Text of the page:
Women's experiences of managing digitation: do we ask enough in primary care?

2.50
Hdl Handle:
http://hdl.handle.net/11287/620820
Title:
Women's experiences of managing digitation: do we ask enough in primary care?
Authors:
Eustice, S.; Endacott, Ruth; Morris, J.; Shankar, R.; Kent, B.
Abstract:
The aim of this paper was to consider the available evidence for the current management of pelvic organ prolapse, which is a common presentation in primary care. However, not all women will present, only presenting when symptoms become bothersome. Particular attention was paid to understanding the problem of rectocele and its influence on obstructive defaecation symptoms. The burden of rectocele and its consequences are not truly known. Furthermore, healthcare professionals may not always enquire about bowel symptoms and patients may not disclose them. Complex emotions around coping and managing stress add to the challenges with seeking healthcare. Therefore, the impact on the lived experience of women who have difficulty with rectal emptying can be significant. The review identified a dearth of knowledge about women living with the problem of obstructive defaecation resulting in the use of digitation. Improving the management of digitation, an under-reported problem, is necessary to improve the quality of life for women. Primary care needs to increase access to conservative measures for women struggling with bothersome symptoms, such as constipation, the need to digitate or anxiety.
Citation:
Women's experiences of managing digitation: do we ask enough in primary care? 2018, 9 (8):2054270418783616 JRSM Open
Publisher:
Royal Society of Medicine
Journal:
JRSM open
Issue Date:
Aug-2018
URI:
http://hdl.handle.net/11287/620820
DOI:
10.1177/2054270418783616
PubMed ID:
30094048
Additional Links:
https://www.ncbi.nlm.nih.gov/pmc/articles/pmid/30094048/
Type:
Journal Article
Language:
en
ISSN:
2054-2704
Appears in Collections:
Clinical School publications; 2018 RD&E publications

Full metadata record

DC FieldValue Language
dc.contributor.authorEustice, S.en
dc.contributor.authorEndacott, Ruthen
dc.contributor.authorMorris, J.en
dc.contributor.authorShankar, R.en
dc.contributor.authorKent, B.en
dc.date.accessioned2018-09-25T15:25:27Z-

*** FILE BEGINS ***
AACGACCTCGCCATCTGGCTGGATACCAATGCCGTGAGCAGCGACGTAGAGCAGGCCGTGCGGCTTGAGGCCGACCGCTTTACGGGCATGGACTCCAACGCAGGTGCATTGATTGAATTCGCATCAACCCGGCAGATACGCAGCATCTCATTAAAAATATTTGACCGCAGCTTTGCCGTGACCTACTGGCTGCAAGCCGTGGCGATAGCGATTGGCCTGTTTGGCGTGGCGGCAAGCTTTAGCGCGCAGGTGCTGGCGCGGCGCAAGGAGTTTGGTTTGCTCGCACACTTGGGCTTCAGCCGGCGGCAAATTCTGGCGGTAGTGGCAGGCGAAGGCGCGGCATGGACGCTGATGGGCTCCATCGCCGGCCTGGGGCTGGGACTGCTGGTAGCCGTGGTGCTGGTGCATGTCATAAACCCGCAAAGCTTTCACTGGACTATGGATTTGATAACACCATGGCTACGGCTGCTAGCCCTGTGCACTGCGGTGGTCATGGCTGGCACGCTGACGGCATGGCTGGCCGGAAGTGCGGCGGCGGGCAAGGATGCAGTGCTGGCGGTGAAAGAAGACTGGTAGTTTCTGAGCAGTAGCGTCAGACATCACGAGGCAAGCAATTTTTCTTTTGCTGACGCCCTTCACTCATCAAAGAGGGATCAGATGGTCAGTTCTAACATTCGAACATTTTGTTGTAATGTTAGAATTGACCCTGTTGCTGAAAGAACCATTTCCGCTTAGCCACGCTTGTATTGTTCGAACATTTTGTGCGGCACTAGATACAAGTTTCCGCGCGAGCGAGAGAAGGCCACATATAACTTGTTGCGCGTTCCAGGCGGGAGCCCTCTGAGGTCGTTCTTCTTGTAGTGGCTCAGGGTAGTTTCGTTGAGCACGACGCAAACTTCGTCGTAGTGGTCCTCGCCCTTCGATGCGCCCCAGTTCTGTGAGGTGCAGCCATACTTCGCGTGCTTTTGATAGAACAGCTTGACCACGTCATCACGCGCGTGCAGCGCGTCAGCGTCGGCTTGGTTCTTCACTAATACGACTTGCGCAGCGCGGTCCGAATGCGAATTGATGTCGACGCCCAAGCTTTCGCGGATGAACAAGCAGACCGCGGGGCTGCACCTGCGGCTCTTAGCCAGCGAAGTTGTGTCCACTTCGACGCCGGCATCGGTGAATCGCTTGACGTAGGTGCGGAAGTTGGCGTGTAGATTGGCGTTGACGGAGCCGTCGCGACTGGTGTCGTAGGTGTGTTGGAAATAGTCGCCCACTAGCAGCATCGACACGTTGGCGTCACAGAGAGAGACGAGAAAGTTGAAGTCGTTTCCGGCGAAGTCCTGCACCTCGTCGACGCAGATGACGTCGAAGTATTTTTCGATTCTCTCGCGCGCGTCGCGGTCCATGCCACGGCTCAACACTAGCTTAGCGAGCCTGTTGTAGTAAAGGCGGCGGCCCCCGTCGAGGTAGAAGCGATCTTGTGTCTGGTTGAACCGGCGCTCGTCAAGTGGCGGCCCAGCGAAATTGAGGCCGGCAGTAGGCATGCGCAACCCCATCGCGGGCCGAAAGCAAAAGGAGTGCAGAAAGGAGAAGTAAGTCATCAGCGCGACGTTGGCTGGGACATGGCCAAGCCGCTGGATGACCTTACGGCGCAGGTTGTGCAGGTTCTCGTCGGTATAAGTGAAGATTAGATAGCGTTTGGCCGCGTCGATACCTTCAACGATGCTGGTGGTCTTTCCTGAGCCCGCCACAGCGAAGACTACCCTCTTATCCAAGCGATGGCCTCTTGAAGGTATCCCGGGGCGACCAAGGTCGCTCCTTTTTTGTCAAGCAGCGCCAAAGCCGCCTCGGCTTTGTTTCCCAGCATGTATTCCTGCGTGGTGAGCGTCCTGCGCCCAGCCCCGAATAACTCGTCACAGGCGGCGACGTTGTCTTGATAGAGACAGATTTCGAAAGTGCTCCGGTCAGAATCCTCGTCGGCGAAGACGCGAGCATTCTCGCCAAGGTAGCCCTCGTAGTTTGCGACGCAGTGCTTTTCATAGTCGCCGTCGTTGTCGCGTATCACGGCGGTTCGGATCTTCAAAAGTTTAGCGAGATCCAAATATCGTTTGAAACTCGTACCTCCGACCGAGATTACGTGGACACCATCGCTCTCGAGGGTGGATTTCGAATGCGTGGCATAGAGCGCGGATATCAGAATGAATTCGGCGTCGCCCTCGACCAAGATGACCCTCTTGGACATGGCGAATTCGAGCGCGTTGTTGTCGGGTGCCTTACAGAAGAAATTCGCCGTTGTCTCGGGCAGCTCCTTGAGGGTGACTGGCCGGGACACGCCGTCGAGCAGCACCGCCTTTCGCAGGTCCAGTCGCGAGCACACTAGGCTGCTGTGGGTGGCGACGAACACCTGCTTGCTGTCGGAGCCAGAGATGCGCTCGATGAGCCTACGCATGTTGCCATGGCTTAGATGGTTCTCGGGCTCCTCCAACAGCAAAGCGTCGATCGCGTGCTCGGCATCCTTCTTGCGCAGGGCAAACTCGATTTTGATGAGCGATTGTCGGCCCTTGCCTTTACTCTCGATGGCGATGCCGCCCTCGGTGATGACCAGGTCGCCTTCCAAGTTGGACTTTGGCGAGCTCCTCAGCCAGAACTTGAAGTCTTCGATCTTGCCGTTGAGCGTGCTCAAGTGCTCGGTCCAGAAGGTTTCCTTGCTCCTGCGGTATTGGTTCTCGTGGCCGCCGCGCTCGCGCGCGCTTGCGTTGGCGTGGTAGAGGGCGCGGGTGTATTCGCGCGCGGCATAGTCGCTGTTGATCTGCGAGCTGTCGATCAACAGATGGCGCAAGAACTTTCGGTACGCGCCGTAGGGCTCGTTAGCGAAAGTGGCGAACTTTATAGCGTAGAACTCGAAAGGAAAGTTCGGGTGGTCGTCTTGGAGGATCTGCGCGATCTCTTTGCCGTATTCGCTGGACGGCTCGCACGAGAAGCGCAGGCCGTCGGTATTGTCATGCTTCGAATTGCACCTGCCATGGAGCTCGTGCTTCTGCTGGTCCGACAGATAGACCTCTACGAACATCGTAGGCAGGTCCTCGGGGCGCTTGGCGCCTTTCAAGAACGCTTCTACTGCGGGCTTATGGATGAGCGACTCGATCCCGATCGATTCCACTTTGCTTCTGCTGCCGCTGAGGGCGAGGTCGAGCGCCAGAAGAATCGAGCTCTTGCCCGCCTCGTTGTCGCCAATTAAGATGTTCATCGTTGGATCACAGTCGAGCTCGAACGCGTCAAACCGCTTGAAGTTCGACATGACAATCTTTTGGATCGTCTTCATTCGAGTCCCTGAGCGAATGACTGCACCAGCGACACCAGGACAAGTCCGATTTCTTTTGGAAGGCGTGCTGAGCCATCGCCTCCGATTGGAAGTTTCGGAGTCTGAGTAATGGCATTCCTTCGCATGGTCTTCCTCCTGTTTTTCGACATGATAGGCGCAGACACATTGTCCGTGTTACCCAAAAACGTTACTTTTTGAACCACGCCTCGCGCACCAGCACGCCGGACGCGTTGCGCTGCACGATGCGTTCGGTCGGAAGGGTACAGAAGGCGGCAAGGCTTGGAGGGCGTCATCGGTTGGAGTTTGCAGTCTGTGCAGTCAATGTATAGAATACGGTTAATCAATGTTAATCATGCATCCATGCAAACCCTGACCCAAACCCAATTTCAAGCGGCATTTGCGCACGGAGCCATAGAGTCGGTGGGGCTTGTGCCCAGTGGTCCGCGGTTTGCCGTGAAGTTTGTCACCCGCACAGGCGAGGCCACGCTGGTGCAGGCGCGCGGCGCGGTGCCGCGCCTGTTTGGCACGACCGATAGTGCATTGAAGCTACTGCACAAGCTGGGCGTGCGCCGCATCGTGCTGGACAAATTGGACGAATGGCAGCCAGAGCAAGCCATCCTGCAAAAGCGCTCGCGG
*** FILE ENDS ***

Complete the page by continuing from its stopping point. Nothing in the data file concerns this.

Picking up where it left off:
dc.date.available2018-09-25T15:25:27Z-
dc.date.issued2018-08-
dc.identifier.citationWomen's experiences of managing digitation: do we ask enough in primary care? 2018, 9 (8):2054270418783616 JRSM Openen
dc.identifier.issn2054-2704-
dc.identifier.pmid30094048-
dc.identifier.doi10.1177/2054270418783616-
dc.identifier.urihttp://hdl.handle.net/11287/620820-
dc.description.abstractThe aim of this paper was to consider the available evidence for the current management of pelvic organ prolapse, which is a common presentation in primary care. However, not all women will present, only presenting when symptoms become bothersome. Particular attention was paid to understanding the problem of rectocele and its influence on obstructive defaecation symptoms. The burden of rectocele and its consequences are not truly known. Furthermore, healthcare professionals may not always enquire about bowel symptoms and patients may not disclose them. Complex emotions around coping and managing stress add to the challenges with seeking healthcare. Therefore, the impact on the lived experience of women who have difficulty with rectal emptying can be significant. The review identified a dearth of knowledge about women living with the problem of obstructive defaecation resulting in the use of digitation. Improving the management of digitation, an under-reported problem, is necessary to improve the quality of life for women. Primary care needs to increase access to conservative measures for women struggling with bothersome symptoms, such as constipation, the need to digitate or anxiety.en
dc.language.isoenen
dc.publisherRoyal Society of Medicineen
dc.relation.urlhttps://www.ncbi.nlm.nih.gov/pmc/articles/pmid/30094048/en
dc.rightsArchived with thanks to JRSM open. This article is distributed under the terms of the Creative Commons Attribution-NonCommercial 4.0 License (http:// www.creativecommons.org/licenses/by-nc/4.0/) which permits non-commercial use, reproduction and distribution of the work without further permission provided the original work is attributed as specified on the SAGE and Open Access pages (https://uk.sagepub.com/en-us/nam/open-access-at-sage).en
dc.subjectWessex Classification Subject Headings::Gynaecologyen
dc.titleWomen's experiences of managing digitation: do we ask enough in primary care?en
dc.typeJournal Articleen
dc.identifier.journalJRSM openen
dc.type.versionPublisheden
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